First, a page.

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“Mississippi. An Anthropocene River” Field Station #5: Commodity Exploitation

August 12, 2019

© Hannah Schaedler

Mississippi. An Anthropocene River takes the concept of the Anthropocene – the period of history during which humans have been the dominant influence on climate and the environment – into the field. The project investigates the Mississippi River as an exemplary landscape of global environmental change. Until November 2019, five Field Stations investigate, highlight, and share historical and contemporary issues of their respective region.

The Upper Delta region—stretching from Memphis, Tennessee, all the way to New Orleans, Louisiana—is shaped intensively by environmental forces, the dynamics of evolving multiracial identities in the American South, as well as inherently global economic forces.

Field Station #5 approaches this region in a two-fold manner. On the one hand, it focuses on the spatial politics of both urban and rural sites between Memphis, Jackson, and New Orleans, investigating its major ramifications on human bodies and the broader landscape. It explores how the politics of spatiality contribute to the human footprint economically, socially, politically, and environmentally. Further on, a project in Natchez, Mississippi, will engage in the town’s local history, ethnography, and eco research, exposing the entanglement of white settler colonialism and chattel slavery with questions about human impact. Both perspectives focus on the distinct site-specific context in shaping the economic and cultural infrastructure that has produced the landscape of this broader region.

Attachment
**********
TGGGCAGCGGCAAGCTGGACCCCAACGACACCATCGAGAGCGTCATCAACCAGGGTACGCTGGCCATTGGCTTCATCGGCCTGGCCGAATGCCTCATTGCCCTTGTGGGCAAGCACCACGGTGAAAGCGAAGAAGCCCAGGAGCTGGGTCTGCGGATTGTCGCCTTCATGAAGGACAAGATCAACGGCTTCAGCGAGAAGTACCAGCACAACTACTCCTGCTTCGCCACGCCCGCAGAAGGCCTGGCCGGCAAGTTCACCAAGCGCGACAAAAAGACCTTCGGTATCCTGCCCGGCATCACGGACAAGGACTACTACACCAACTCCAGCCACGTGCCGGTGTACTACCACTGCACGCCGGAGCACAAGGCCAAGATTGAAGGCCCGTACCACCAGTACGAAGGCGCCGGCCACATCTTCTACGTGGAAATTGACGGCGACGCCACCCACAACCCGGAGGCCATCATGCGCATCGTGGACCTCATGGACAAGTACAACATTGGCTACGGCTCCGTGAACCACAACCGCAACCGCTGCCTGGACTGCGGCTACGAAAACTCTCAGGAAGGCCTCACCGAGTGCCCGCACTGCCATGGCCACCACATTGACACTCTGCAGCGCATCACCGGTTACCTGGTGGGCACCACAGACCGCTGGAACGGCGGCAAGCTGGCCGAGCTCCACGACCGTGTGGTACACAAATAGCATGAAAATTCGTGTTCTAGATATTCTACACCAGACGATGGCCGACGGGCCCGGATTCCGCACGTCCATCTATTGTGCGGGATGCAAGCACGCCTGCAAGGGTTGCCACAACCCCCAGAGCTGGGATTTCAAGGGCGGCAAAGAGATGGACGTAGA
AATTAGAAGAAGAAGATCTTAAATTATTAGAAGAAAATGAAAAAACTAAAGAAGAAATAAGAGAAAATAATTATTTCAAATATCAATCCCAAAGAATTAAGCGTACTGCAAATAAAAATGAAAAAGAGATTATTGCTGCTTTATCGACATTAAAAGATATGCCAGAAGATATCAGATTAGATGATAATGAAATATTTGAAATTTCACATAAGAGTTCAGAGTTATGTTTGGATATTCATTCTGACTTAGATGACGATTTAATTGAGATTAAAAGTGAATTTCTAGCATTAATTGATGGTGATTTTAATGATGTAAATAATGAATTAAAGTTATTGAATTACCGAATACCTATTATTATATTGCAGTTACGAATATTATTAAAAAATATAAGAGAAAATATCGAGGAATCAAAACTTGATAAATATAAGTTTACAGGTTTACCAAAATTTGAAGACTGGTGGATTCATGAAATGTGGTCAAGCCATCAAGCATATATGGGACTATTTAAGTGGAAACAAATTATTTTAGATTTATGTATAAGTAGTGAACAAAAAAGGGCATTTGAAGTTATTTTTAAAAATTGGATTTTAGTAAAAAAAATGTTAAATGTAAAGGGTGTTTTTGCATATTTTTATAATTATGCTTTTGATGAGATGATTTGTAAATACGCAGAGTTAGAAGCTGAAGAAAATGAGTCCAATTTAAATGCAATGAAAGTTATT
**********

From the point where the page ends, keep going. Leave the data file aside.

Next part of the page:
To stay updated, visit anthropocene-curriculum.org and see our previous blog on the project.

“Mississippi. An Anthropocene River” is organized by Haus der Kulturen der Welt, Berlin, with the Max Planck Institute for History, Berlin, and many partners in the US and internationally.

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